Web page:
They are back, all the starters and all the role players in the
pack of Lobos that made last season the best in New Mexico's
history. The team went 28-5 (19-1 at home in the Pit) and never
lost two games in a row. The Lobos won the WAC championship with
a title-game victory over conference standard-bearer Utah, and
their run, which ended one victory shy of the Sweet 16,
unfolded--we have to say it--Blissfully.
This is an article from the Nov. 15, 1996 issue
The veterans bring with them abundant talent, most notably
flashy off-guard Charles Smith, who this season should become
New Mexico's alltime leading scorer, and center Kenny Thomas
(page 102), whose dominance on the boards last year explains why
he is considered the school's best-ever recruit. But it is coach
Dave Bliss who leads these Lobos. "He keeps us together," says
junior point guard David Gibson.
Last season, Bliss guided New Mexico through a controversy that
threatened Thomas's eligibility and through the defection of two
players who bolted in disputes over playing time. He used six
starting lineups in the first seven games, then settled on a
fivesome--Gibson, Greg Schornstein, Clayton Shields, Smith and
Thomas--that worked well the rest of the way. Bliss's
let's-get-this-done-together philosophy resulted in six players
finishing the season with more than 50 assists each; it is no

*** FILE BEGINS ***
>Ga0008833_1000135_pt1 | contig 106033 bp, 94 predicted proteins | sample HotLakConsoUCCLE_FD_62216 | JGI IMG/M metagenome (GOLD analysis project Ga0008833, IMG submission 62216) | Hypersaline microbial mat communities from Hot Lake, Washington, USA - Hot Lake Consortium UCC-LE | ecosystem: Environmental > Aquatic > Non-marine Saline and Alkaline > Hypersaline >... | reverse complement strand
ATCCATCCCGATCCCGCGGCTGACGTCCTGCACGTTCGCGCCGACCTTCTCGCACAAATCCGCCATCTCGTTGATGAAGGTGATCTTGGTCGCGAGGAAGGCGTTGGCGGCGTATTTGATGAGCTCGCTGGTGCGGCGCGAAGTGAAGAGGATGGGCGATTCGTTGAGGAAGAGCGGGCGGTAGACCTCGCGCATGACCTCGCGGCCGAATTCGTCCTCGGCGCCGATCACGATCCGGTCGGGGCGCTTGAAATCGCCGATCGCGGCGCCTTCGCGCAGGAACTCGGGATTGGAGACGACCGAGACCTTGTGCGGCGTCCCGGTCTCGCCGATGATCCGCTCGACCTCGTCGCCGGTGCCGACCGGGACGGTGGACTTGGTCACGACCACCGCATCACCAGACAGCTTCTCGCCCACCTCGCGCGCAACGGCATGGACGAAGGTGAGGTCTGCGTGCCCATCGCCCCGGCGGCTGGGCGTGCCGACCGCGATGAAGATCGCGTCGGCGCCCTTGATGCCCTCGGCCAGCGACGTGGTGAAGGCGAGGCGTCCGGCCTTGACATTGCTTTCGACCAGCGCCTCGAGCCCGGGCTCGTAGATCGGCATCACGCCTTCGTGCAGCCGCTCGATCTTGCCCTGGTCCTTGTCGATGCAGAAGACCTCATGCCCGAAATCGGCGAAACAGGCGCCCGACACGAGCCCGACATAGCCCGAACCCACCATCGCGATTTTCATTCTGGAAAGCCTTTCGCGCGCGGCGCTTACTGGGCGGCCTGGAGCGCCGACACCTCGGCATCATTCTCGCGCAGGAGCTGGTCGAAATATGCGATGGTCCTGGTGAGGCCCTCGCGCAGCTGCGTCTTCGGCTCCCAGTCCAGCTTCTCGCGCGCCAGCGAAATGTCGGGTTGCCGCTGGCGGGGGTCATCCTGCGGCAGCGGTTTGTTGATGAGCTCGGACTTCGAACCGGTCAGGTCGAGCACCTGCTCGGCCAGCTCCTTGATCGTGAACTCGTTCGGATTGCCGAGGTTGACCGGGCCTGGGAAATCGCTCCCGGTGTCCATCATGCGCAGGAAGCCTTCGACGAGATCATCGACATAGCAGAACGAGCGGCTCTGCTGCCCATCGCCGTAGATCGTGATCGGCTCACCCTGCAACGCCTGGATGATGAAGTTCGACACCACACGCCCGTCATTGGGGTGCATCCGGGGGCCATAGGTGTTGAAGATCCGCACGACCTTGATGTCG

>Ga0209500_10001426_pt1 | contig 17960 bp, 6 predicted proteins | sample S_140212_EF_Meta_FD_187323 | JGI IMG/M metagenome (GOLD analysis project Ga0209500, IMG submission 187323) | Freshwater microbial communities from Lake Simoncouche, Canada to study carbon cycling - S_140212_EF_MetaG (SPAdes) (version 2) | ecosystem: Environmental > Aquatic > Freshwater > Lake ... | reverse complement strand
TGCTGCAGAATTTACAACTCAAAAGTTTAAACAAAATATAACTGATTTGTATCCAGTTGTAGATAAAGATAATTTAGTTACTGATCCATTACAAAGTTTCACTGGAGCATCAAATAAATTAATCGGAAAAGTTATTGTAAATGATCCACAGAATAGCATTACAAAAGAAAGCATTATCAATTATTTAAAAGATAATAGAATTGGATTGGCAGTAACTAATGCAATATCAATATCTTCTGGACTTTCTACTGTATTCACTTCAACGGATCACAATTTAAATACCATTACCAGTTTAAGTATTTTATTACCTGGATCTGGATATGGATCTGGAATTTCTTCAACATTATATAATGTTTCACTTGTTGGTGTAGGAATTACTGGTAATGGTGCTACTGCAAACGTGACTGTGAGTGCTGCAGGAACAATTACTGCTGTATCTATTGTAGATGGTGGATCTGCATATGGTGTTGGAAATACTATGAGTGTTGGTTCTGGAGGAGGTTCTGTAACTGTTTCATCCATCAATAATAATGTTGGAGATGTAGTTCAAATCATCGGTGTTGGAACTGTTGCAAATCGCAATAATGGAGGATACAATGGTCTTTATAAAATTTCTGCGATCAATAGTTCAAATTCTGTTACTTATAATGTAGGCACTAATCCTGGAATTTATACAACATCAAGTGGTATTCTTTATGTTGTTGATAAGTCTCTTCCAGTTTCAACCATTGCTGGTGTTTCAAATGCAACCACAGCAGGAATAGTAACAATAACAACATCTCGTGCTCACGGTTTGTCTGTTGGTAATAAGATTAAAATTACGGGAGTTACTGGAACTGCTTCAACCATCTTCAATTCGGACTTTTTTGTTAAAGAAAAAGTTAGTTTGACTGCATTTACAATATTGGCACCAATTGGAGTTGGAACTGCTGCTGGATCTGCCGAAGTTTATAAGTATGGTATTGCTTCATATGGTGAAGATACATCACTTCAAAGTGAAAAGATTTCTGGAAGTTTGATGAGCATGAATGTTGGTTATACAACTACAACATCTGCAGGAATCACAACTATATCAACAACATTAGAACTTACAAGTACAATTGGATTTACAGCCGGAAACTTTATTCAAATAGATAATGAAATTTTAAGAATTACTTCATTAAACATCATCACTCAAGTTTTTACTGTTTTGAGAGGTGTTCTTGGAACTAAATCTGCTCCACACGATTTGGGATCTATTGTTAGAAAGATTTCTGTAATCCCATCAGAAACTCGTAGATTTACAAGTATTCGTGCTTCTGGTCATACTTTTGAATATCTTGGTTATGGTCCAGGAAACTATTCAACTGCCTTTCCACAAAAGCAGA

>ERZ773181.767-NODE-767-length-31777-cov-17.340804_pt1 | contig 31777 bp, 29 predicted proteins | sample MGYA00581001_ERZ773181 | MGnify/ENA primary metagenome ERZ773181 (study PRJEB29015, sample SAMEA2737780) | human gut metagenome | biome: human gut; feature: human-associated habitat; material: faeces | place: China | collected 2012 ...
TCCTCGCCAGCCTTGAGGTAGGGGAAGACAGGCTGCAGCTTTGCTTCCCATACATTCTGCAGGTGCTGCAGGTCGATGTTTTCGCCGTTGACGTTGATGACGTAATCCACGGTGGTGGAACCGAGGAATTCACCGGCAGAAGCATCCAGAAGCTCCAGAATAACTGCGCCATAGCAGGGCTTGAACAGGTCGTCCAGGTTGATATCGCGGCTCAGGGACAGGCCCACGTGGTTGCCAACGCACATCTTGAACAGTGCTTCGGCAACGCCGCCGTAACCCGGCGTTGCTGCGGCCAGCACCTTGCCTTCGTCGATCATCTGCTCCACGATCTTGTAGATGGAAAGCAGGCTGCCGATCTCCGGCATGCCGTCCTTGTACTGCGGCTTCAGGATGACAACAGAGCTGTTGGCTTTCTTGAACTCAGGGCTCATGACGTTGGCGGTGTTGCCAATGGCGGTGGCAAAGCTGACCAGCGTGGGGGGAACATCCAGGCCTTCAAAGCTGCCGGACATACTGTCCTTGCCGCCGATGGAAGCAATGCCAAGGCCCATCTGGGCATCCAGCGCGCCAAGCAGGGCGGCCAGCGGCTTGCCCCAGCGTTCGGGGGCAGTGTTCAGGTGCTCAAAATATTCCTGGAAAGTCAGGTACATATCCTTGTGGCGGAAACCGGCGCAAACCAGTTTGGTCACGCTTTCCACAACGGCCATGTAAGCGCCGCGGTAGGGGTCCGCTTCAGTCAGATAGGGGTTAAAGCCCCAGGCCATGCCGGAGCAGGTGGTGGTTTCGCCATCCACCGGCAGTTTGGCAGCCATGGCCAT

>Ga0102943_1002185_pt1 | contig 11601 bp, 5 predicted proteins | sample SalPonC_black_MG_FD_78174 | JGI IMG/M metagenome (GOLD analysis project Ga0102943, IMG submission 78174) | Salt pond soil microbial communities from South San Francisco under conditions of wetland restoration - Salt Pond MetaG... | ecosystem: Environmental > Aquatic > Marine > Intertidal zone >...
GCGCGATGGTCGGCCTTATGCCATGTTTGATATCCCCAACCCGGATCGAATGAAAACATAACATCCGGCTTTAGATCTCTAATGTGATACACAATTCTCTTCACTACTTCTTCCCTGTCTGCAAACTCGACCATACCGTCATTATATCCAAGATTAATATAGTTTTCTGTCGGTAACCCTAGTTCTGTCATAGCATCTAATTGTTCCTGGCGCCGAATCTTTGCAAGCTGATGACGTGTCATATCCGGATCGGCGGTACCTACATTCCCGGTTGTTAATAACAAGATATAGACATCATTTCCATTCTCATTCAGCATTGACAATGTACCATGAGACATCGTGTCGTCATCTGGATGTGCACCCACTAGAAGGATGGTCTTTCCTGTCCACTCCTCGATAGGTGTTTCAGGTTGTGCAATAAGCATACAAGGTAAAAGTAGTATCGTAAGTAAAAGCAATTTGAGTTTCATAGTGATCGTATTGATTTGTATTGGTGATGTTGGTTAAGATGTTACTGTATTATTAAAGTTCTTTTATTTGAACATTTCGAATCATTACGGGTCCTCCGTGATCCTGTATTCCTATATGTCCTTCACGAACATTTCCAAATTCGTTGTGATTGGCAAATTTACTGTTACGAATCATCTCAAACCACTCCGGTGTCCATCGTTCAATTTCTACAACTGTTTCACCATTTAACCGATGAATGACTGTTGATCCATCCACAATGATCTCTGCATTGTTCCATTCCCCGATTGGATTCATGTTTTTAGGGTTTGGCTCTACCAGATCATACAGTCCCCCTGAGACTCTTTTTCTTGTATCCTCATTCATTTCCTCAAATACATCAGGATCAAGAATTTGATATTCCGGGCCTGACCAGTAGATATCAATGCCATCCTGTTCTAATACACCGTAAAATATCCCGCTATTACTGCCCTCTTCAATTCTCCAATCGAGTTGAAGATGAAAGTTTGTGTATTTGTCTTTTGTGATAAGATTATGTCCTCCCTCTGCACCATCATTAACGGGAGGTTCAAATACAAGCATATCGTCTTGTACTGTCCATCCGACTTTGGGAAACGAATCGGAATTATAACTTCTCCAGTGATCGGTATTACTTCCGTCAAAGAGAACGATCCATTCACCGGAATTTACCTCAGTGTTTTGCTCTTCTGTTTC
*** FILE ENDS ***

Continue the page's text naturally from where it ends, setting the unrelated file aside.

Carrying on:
surprise that he was named WAC coach of the year for the second
time in three seasons. Bliss's 67.5 winning percentage at New
Mexico has even league opponents singing his praises. "They
always play sound, fundamental defense," says Utah coach Rick
Majerus, "and now they really apply pressure with their offense.
They've got great firepower on transition."
Perhaps most explosive is Smith, now a polished senior, who upon
his 1993 arrival demonstrated lots of skill and not much
discipline. He didn't run the floor on defense early on, but he
did run amok off the court: As a freshman he broke into a dorm
room; as a sophomore he pleaded guilty to shoplifting. So Bliss
worked him harder than he did the rest of the team. The strategy
was successful--last year Smith averaged 19.5 ppg, made 66
steals and was elected to the WAC's all-defensive team. "Coach
turned my life around," Smith says. "It makes me want to play
hard for him."
The defensive attention commanded by Thomas and Smith frees the
floor for Shields, a dynamic if uneven scorer. Third-year
starter Gibson doesn't score much or dazzle with passing, but he
plays through pain and defends all over the court. "David
sublimates his ego for the team," says Bliss. "That sets a tone."
The Pit sets a tone too. Few buildings in college basketball are
as intimidating as the 31-year-old arena dug into Albuquerque's
southeast mesa, a place of high altitude (5,000 feet) and high
amplitude. "It gets so loud you can't hear," Smith says. "But
that's no problem. We're so used to each other, we don't need to
talk to know what we're going to do."
THE DATA BOX
Coach: Dave Bliss
Career record: 391-246 (21 seasons)
Record at UNM: 172-83 (eight seasons)
1995-96 record: 28-5 (ranking: 25th)
WAC record: 14-4 (second)
PG *David Gibson, 6'2", Jr.
Albuquerque native is rugged defender
SG *Charles Smith, 6'4", Sr.
354 points shy of Luc Longley's team record
SF *Clayton Shields, 6'8", Jr.
Only Smith started as many games
PF *Greg Schornstein, 6'7", Soph.
A big guy to take pressure off the Big Guy
C *Kenny Thomas, 6'9", Soph.
The Big Guy is out for more rebounds
Nov. 30 vs. Arizona
Thomas should dominate Wildcats' shaky big men
Dec. 7 at New Mexico State
Last time, Shields's 55-foot prayer beat Aggies
Feb. 1 vs. Utah
In last meeting, Lobos won league tourney final
Feb. 16 vs. Tulsa
Smith versus Shea Seals in WAC rumble
March 1 at Utah
Last Lobo home loss (82-64) to Utes on Jan. 27